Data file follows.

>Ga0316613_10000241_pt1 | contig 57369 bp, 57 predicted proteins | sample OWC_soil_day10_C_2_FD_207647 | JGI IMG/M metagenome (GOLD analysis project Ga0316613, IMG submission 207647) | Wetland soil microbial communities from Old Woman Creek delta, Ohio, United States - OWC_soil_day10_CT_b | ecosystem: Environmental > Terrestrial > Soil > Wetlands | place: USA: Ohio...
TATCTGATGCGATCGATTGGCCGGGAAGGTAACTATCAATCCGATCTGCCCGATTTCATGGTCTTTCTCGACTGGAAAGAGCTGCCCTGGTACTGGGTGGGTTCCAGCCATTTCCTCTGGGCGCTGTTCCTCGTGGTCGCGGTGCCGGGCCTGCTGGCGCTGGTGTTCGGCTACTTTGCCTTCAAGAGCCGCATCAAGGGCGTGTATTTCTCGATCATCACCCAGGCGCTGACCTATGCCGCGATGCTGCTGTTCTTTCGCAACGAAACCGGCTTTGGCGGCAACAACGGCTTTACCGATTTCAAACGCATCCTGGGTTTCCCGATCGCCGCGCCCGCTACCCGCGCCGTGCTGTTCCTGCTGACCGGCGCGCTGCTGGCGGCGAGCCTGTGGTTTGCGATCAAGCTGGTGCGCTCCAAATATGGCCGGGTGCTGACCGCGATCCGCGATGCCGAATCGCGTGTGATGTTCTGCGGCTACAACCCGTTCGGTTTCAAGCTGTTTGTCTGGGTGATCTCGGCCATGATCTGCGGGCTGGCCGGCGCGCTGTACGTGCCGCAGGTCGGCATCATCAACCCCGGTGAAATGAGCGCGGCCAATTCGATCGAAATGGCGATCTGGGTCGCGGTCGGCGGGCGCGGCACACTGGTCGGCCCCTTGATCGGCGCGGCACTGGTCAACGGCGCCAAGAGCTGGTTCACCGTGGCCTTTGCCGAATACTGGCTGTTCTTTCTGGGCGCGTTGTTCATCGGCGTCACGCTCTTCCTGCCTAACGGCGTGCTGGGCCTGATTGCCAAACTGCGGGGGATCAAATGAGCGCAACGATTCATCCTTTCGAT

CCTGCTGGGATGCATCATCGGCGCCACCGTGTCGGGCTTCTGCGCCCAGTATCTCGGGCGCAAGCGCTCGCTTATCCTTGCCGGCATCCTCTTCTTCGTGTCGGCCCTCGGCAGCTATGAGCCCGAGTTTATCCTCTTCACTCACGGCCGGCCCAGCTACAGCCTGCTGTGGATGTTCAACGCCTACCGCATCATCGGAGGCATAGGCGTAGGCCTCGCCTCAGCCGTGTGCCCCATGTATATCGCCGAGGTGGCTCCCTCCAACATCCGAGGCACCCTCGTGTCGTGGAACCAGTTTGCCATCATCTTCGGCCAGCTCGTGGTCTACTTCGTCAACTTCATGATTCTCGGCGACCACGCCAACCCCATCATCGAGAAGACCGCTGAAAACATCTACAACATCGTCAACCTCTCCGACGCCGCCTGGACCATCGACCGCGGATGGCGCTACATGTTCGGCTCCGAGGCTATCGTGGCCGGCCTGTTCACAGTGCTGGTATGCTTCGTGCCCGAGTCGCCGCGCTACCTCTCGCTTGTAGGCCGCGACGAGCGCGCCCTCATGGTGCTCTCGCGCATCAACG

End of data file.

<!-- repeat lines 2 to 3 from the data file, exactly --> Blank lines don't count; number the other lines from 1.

TATCTGATGCGATCGATTGGCCGGGAAGGTAACTATCAATCCGATCTGCCCGATTTCATGGTCTTTCTCGACTGGAAAGAGCTGCCCTGGTACTGGGTGGGTTCCAGCCATTTCCTCTGGGCGCTGTTCCTCGTGGTCGCGGTGCCGGGCCTGCTGGCGCTGGTGTTCGGCTACTTTGCCTTCAAGAGCCGCATCAAGGGCGTGTATTTCTCGATCATCACCCAGGCGCTGACCTATGCCGCGATGCTGCTGTTCTTTCGCAACGAAACCGGCTTTGGCGGCAACAACGGCTTTACCGATTTCAAACGCATCCTGGGTTTCCCGATCGCCGCGCCCGCTACCCGCGCCGTGCTGTTCCTGCTGACCGGCGCGCTGCTGGCGGCGAGCCTGTGGTTTGCGATCAAGCTGGTGCGCTCCAAATATGGCCGGGTGCTGACCGCGATCCGCGATGCCGAATCGCGTGTGATGTTCTGCGGCTACAACCCGTTCGGTTTCAAGCTGTTTGTCTGGGTGATCTCGGCCATGATCTGCGGGCTGGCCGGCGCGCTGTACGTGCCGCAGGTCGGCATCATCAACCCCGGTGAAATGAGCGCGGCCAATTCGATCGAAATGGCGATCTGGGTCGCGGTCGGCGGGCGCGGCACACTGGTCGGCCCCTTGATCGGCGCGGCACTGGTCAACGGCGCCAAGAGCTGGTTCACCGTGGCCTTTGCCGAATACTGGCTGTTCTTTCTGGGCGCGTTGTTCATCGGCGTCACGCTCTTCCTGCCTAACGGCGTGCTGGGCCTGATTGCCAAACTGCGGGGGATCAAATGAGCGCAACGATTCATCCTTTCGAT

CCTGCTGGGATGCATCATCGGCGCCACCGTGTCGGGCTTCTGCGCCCAGTATCTCGGGCGCAAGCGCTCGCTTATCCTTGCCGGCATCCTCTTCTTCGTGTCGGCCCTCGGCAGCTATGAGCCCGAGTTTATCCTCTTCACTCACGGCCGGCCCAGCTACAGCCTGCTGTGGATGTTCAACGCCTACCGCATCATCGGAGGCATAGGCGTAGGCCTCGCCTCAGCCGTGTGCCCCATGTATATCGCCGAGGTGGCTCCCTCCAACATCCGAGGCACCCTCGTGTCGTGGAACCAGTTTGCCATCATCTTCGGCCAGCTCGTGGTCTACTTCGTCAACTTCATGATTCTCGGCGACCACGCCAACCCCATCATCGAGAAGACCGCTGAAAACATCTACAACATCGTCAACCTCTCCGACGCCGCCTGGACCATCGACCGCGGATGGCGCTACATGTTCGGCTCCGAGGCTATCGTGGCCGGCCTGTTCACAGTGCTGGTATGCTTCGTGCCCGAGTCGCCGCGCTACCTCTCGCTTGTAGGCCGCGACGAGCGCGCCCTCATGGTGCTCTCGCGCATCAACG